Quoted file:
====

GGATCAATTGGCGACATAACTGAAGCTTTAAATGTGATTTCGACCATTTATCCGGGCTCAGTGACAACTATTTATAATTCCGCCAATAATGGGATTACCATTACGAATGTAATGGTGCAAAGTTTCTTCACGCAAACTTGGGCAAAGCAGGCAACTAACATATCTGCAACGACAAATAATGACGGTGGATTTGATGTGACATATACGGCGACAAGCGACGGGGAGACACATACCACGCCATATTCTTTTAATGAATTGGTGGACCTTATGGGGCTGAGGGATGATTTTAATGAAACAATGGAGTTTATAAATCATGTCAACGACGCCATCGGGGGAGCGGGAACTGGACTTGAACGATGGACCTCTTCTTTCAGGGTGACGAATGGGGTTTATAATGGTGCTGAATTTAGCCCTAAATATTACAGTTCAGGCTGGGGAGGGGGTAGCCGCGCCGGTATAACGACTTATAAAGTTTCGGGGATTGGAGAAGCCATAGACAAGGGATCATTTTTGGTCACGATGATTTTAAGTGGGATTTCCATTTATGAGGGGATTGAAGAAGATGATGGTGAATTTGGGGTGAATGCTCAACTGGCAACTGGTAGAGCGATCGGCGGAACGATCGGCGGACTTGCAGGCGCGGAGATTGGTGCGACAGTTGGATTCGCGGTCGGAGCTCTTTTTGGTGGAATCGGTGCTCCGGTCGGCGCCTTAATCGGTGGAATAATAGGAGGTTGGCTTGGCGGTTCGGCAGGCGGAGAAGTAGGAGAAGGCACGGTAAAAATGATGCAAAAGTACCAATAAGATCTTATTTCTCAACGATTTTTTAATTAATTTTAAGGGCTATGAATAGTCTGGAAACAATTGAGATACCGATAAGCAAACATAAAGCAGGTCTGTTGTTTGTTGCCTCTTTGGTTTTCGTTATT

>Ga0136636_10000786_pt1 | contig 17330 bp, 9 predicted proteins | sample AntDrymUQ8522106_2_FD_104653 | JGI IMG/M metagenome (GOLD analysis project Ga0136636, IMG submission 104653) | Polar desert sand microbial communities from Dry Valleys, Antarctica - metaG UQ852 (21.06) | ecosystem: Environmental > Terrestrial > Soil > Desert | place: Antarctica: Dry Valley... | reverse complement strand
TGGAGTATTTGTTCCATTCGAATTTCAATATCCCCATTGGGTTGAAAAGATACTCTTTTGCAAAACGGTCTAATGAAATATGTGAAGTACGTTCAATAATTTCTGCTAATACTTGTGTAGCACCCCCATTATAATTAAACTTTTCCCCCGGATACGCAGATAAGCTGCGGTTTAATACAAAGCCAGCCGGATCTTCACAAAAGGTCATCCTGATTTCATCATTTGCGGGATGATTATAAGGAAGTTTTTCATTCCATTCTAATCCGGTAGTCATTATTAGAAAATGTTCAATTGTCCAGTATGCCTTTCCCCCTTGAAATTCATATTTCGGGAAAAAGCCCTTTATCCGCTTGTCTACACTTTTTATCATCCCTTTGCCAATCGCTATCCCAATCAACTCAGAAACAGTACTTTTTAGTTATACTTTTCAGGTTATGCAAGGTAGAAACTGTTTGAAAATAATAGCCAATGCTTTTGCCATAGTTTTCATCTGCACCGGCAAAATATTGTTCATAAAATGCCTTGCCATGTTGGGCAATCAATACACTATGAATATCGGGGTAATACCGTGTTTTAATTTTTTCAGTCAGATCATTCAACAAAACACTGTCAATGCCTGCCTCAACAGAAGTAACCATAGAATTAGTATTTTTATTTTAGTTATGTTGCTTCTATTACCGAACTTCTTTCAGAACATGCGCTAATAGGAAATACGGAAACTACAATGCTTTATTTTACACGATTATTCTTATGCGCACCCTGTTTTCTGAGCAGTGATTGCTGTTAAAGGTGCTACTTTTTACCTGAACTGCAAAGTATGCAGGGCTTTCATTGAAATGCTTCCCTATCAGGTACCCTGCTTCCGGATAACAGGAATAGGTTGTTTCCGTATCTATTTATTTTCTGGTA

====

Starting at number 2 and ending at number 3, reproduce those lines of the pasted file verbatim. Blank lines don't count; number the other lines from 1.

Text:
>Ga0136636_10000786_pt1 | contig 17330 bp, 9 predicted proteins | sample AntDrymUQ8522106_2_FD_104653 | JGI IMG/M metagenome (GOLD analysis project Ga0136636, IMG submission 104653) | Polar desert sand microbial communities from Dry Valleys, Antarctica - metaG UQ852 (21.06) | ecosystem: Environmental > Terrestrial > Soil > Desert | place: Antarctica: Dry Valley... | reverse complement strand
TGGAGTATTTGTTCCATTCGAATTTCAATATCCCCATTGGGTTGAAAAGATACTCTTTTGCAAAACGGTCTAATGAAATATGTGAAGTACGTTCAATAATTTCTGCTAATACTTGTGTAGCACCCCCATTATAATTAAACTTTTCCCCCGGATACGCAGATAAGCTGCGGTTTAATACAAAGCCAGCCGGATCTTCACAAAAGGTCATCCTGATTTCATCATTTGCGGGATGATTATAAGGAAGTTTTTCATTCCATTCTAATCCGGTAGTCATTATTAGAAAATGTTCAATTGTCCAGTATGCCTTTCCCCCTTGAAATTCATATTTCGGGAAAAAGCCCTTTATCCGCTTGTCTACACTTTTTATCATCCCTTTGCCAATCGCTATCCCAATCAACTCAGAAACAGTACTTTTTAGTTATACTTTTCAGGTTATGCAAGGTAGAAACTGTTTGAAAATAATAGCCAATGCTTTTGCCATAGTTTTCATCTGCACCGGCAAAATATTGTTCATAAAATGCCTTGCCATGTTGGGCAATCAATACACTATGAATATCGGGGTAATACCGTGTTTTAATTTTTTCAGTCAGATCATTCAACAAAACACTGTCAATGCCTGCCTCAACAGAAGTAACCATAGAATTAGTATTTTTATTTTAGTTATGTTGCTTCTATTACCGAACTTCTTTCAGAACATGCGCTAATAGGAAATACGGAAACTACAATGCTTTATTTTACACGATTATTCTTATGCGCACCCTGTTTTCTGAGCAGTGATTGCTGTTAAAGGTGCTACTTTTTACCTGAACTGCAAAGTATGCAGGGCTTTCATTGAAATGCTTCCCTATCAGGTACCCTGCTTCCGGATAACAGGAATAGGTTGTTTCCGTATCTATTTATTTTCTGGTA